Laslett and the History of Family Structure

A look at the reconstruction of family composition in Europe during the early modern period of the 17th and 18th centuries by historians such as P. Laslett.

The paper examines the reconstruction of family composition in 17th and 18th centuries by historian, P. Laslett in his book “The World We Have Lost”. It explores why some theories such as the late age of first marriage that was apparently unique to pre-modern Europe, have not been challenged, while others, such as the notion of a stable nuclear pattern, have been disputed at length.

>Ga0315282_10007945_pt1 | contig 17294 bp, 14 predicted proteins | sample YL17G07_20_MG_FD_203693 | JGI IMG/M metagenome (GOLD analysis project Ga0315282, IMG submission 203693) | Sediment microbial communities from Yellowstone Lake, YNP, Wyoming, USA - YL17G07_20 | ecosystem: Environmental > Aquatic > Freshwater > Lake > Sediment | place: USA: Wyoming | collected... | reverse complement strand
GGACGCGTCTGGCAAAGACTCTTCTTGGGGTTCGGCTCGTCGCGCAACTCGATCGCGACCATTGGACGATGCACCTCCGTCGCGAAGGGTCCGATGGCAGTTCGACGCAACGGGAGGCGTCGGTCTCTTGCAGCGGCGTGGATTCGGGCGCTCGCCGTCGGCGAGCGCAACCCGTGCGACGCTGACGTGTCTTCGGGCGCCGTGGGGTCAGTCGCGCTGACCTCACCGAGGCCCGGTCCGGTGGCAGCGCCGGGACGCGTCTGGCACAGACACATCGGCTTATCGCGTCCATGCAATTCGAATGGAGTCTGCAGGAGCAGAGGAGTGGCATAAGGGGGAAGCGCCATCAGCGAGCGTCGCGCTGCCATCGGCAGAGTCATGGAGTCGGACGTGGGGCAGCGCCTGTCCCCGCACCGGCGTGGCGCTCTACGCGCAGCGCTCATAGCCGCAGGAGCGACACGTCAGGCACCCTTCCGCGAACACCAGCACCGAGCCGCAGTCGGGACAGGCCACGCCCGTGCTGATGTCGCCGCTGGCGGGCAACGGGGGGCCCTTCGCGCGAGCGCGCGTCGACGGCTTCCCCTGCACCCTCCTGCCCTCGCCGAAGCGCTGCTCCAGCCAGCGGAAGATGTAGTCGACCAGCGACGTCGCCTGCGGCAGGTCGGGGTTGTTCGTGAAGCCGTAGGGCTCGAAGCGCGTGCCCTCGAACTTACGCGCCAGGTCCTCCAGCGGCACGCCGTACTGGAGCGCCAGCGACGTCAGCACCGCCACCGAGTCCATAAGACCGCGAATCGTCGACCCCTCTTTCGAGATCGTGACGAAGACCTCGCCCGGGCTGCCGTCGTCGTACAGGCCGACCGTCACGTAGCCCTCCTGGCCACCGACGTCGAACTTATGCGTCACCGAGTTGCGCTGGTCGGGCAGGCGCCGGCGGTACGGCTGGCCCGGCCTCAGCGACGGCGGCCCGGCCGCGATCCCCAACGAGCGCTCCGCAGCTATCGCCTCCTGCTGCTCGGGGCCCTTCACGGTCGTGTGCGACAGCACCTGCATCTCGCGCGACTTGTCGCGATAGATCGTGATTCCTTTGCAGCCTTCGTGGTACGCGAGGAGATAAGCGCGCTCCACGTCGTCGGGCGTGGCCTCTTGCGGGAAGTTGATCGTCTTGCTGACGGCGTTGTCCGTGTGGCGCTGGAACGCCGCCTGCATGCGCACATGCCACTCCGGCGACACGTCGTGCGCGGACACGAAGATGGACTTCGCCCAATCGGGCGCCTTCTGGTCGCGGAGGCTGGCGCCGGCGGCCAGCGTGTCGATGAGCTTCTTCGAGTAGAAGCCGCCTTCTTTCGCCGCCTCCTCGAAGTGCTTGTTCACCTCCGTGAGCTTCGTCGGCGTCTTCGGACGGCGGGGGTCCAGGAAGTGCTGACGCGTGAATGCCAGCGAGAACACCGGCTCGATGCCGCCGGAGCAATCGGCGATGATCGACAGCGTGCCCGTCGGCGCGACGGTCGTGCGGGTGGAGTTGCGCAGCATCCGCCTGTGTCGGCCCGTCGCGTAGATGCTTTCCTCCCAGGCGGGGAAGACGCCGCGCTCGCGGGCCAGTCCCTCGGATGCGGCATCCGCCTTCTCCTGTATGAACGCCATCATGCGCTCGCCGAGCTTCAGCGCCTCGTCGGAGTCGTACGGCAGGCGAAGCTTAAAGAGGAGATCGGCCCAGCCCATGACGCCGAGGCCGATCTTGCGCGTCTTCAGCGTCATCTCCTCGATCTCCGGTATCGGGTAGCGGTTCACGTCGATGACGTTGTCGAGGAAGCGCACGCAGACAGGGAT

“Because early modern Europe was principally a rural and class-based society, the family structure during this era was highly reliant upon on social rank. When there was land and money at stake, marriage within the same social class was paramount. The poor were also limited to marrying within their social class, but had a larger pool of potential mates from which to choose. This was a time in history in which two-generation households, rather than three-generation households, were customary. The oldest members of the household traditionally bestowed any holdings they had to the next generation upon retirement, and remained in close proximity to the family. The close support that existed between relatives living in separate but neighboring homes makes it difficult to distinguish whether the independent nuclear family was the basic family unit during this time, or whether it was actually the extended family (Laslett, 1984).”